Are 3-year-olds Toddlers?

Are 3-Year-Olds Toddlers?

Unsteady on their feet? Check. Looking like they might topple over at any second? Check. Cheeky smile and inquisitive nature? Seems you have a toddler on your hands.

So, are 3-year-olds considered toddlers? Yes, a toddler is a child between the ages of 1-3. If your child is just under one year old then they would be considered an infant. If your child is 4 years old then they would be considered a preschooler.

As your child grows up. They will develop through different categories that relate to their age group. 

Sometimes these categories are helpful. Giving you an idea of what to expect from your child developmentally. 

They may also give you a warning of what to expect, so you can prepare. I can remember being told that my kid would start walking soon and I should safety-proof our house. Well, the warnings were correct!

Let’s look at the age categories for children and see where your child fits in.

Age categories

AGECATEGORY
Infants0-1 year
Toddlers1-3 years
Preschoolers4-5 years
Child6-9 years
Pre-teen10-12 years
Teenagers13-17 years
Young Adult18-21 years
Adult22-39 years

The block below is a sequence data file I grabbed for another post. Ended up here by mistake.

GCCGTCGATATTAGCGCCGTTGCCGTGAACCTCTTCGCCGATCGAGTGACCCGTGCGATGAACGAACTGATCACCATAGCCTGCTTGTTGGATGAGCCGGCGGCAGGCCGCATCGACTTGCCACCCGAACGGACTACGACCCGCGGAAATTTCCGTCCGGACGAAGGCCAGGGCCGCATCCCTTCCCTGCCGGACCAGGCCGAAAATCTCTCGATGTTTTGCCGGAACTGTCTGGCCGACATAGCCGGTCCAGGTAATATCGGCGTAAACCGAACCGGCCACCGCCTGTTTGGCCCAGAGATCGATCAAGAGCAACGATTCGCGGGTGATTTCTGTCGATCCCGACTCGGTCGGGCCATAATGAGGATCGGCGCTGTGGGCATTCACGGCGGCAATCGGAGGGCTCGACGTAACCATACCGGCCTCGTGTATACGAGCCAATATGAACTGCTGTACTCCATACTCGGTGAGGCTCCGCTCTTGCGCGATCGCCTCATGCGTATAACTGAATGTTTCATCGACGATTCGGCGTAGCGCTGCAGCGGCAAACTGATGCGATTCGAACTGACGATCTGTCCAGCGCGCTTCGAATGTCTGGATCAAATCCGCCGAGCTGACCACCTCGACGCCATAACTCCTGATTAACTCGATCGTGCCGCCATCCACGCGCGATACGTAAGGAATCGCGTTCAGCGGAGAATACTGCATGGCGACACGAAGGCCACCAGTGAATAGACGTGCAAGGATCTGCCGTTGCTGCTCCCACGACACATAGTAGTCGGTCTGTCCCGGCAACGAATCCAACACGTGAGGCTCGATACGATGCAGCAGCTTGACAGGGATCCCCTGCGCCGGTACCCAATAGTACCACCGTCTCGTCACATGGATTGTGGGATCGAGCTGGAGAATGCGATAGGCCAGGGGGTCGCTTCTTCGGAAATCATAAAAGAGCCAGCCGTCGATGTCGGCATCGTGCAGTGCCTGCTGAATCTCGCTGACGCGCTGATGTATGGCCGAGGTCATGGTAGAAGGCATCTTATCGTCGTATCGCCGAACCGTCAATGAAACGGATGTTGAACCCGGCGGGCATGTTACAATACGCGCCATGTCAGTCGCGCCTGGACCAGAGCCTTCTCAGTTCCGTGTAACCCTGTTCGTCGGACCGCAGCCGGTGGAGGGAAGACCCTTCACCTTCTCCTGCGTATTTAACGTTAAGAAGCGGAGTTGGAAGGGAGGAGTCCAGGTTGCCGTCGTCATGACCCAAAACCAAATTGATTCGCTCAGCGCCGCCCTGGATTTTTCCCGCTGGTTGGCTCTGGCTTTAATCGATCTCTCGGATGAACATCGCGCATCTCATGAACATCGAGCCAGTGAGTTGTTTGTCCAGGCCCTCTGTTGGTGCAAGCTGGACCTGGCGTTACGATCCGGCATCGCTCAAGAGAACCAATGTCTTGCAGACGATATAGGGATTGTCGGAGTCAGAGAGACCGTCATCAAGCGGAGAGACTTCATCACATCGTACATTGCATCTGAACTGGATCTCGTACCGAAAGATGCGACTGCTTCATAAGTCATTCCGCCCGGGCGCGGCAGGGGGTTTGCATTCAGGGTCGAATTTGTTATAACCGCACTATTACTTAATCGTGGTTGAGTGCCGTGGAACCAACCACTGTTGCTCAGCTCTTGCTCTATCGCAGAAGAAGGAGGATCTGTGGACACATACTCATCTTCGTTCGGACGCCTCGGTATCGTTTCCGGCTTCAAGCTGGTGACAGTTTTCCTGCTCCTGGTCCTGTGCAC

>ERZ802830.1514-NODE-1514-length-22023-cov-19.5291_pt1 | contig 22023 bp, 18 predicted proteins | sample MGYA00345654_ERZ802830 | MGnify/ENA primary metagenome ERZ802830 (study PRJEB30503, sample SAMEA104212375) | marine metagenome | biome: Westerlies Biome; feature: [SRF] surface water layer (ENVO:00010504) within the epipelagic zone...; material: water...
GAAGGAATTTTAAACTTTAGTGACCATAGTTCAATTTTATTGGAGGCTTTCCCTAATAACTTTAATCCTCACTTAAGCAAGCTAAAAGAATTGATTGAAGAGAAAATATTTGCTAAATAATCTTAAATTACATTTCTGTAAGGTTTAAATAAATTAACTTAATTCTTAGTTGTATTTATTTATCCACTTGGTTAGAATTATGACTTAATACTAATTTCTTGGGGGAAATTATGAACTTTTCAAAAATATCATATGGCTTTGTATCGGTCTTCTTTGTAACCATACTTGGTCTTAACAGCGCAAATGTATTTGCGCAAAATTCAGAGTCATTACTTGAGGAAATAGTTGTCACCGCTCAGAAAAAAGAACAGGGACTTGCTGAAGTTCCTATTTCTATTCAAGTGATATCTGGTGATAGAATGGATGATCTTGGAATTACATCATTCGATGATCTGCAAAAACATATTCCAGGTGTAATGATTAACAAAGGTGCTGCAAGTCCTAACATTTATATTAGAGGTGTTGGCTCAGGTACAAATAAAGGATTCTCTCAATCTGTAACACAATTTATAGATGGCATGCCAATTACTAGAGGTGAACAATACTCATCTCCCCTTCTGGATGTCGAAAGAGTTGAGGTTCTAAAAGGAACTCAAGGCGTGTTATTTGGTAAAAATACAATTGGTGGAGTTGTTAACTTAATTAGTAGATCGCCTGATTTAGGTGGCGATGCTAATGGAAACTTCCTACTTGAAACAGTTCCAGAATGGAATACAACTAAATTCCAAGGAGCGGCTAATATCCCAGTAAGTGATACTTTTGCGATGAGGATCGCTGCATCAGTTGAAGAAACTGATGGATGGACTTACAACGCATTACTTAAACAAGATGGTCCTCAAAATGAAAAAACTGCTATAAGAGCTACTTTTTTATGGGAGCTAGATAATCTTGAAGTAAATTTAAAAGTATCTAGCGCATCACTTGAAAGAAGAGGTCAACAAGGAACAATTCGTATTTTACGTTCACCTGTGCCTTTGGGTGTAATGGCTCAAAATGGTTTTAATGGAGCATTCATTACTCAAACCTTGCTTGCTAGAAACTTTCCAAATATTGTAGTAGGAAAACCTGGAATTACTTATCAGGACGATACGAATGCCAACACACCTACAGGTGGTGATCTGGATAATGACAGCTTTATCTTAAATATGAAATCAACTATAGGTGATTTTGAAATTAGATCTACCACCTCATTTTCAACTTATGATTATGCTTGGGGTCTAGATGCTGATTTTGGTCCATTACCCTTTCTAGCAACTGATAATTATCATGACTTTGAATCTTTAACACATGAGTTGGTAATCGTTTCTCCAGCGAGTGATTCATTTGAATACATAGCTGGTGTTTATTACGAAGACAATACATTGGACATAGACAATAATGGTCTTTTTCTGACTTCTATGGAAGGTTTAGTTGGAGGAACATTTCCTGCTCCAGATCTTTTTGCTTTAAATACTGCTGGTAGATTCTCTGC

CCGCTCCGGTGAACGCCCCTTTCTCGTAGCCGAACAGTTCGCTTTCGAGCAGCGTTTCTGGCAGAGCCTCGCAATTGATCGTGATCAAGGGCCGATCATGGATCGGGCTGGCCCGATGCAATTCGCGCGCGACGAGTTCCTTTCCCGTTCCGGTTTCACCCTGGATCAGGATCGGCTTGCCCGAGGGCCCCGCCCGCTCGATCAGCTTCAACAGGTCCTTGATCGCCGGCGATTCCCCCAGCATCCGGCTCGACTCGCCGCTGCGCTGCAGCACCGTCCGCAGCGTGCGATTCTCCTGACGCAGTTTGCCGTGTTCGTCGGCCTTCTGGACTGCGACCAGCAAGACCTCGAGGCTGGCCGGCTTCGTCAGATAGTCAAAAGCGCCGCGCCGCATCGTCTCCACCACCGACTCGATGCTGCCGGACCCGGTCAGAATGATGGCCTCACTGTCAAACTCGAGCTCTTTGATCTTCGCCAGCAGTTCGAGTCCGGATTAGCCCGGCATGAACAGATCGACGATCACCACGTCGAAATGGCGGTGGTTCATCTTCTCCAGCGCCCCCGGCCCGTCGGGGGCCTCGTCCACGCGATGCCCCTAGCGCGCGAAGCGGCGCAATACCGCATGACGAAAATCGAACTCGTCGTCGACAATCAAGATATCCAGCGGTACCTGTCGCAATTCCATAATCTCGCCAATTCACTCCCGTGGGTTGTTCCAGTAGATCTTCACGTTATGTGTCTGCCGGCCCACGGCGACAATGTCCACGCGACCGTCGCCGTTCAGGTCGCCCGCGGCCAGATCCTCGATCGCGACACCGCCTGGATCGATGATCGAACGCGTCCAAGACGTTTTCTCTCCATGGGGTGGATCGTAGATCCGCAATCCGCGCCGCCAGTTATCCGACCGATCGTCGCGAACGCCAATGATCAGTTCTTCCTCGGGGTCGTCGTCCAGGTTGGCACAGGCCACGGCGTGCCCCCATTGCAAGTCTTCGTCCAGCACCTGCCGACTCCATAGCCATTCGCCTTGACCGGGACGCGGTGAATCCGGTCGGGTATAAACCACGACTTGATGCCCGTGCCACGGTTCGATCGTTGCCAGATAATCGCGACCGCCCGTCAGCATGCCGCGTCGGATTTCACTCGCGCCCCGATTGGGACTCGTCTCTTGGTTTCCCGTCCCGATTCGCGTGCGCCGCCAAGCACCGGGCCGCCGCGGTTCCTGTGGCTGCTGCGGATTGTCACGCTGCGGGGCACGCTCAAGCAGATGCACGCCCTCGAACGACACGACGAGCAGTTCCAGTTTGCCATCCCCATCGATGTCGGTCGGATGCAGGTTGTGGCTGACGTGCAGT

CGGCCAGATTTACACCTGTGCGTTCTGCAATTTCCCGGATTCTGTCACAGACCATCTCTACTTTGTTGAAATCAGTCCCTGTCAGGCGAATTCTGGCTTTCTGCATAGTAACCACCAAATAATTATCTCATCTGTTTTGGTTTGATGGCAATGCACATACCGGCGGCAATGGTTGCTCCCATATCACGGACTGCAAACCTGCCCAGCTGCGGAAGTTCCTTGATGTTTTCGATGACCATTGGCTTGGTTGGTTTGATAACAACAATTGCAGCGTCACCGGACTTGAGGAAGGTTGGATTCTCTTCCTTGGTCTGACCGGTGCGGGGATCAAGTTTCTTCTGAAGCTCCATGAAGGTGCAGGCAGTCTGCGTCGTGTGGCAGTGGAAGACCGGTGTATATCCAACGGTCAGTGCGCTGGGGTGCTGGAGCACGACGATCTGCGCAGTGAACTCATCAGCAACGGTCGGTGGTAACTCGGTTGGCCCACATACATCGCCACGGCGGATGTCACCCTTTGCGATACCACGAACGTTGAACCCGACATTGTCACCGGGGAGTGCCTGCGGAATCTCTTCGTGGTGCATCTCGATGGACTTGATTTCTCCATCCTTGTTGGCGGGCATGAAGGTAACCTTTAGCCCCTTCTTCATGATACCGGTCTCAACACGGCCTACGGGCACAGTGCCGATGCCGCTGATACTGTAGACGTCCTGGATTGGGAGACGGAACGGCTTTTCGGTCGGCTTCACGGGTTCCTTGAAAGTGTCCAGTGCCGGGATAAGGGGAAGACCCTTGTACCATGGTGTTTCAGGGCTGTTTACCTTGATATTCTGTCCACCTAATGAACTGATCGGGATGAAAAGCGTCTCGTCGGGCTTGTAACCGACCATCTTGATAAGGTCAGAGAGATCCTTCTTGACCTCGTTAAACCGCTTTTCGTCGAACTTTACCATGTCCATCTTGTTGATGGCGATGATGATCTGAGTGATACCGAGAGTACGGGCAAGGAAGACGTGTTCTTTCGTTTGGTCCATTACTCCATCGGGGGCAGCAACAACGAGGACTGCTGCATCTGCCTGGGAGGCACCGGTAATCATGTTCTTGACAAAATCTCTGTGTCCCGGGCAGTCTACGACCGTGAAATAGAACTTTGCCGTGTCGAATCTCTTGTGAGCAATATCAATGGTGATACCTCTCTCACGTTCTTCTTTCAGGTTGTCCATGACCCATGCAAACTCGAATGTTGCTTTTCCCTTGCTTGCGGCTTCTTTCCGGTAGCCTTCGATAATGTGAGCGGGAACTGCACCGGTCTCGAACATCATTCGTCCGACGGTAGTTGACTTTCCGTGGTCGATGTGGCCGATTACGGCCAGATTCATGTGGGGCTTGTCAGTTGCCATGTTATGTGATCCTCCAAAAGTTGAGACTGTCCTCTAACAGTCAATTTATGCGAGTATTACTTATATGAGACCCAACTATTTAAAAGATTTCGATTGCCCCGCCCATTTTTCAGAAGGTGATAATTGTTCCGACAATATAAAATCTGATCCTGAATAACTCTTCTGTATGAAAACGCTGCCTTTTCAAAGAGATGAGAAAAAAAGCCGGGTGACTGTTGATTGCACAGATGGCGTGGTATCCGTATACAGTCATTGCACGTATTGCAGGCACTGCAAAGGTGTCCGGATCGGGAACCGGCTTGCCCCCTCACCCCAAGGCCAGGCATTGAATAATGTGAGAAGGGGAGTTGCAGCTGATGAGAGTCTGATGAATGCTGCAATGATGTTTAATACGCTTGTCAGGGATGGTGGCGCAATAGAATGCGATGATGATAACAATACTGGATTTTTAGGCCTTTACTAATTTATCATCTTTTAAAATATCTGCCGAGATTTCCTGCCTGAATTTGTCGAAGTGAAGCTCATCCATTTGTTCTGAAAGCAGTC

Middle-aged40-55 years
Retiree56-65 years
Senior citizen66+ years

Why are 3-year-olds called toddlers?

The word toddler conjures up ideas of cute chubby kids learning to walk on wobbly ungraceful little legs. Unsurprisingly, that’s where the word toddler comes from. The unsteady walk of children who are learning to walk. 

By 3-years-old your toddler should have already learned to walk. But they might still be a bit unsteady on their feet and may fall over, bump their head, or run into items around the house frequently. Although mobile enough, they are still learning the finer points of walking.

From the years of 1-3-years-old, your toddler’s development growth explodes. This is the period in which they will learn to do some of the most basic but important skills in their life.

For example, between 1-3-years-old your toddler will learn how to walk, talk, cut their baby teeth, potty train, develop tantrums, and need sleep training. Change during this period is non-stop and it can be hard to keep up with every one of their new skills and developments.

What can a 3-year-old do?

3-year-olds are starting to become capable of many amazing things. They learn quickly and have endless energy. During the year that they are 3, your child will amaze you with leaps in their skills and development. Let’s have a look at the major developments for a 3-year-old.

Developmental milestones

These are things that children do by certain ages. They show how mature your child is and act as a reference to see if your child is developing normally. Children reach milestones by the way that they play, speak, learn, behave, interact and move.

At 3-years-old, your child will have just left the terrible twos. A time in which your child struggles with trying to assert their own independence. Most parents find this a difficult period. By 3-years-old, your child will still have a strong desire for independence but may be more willing to compromise.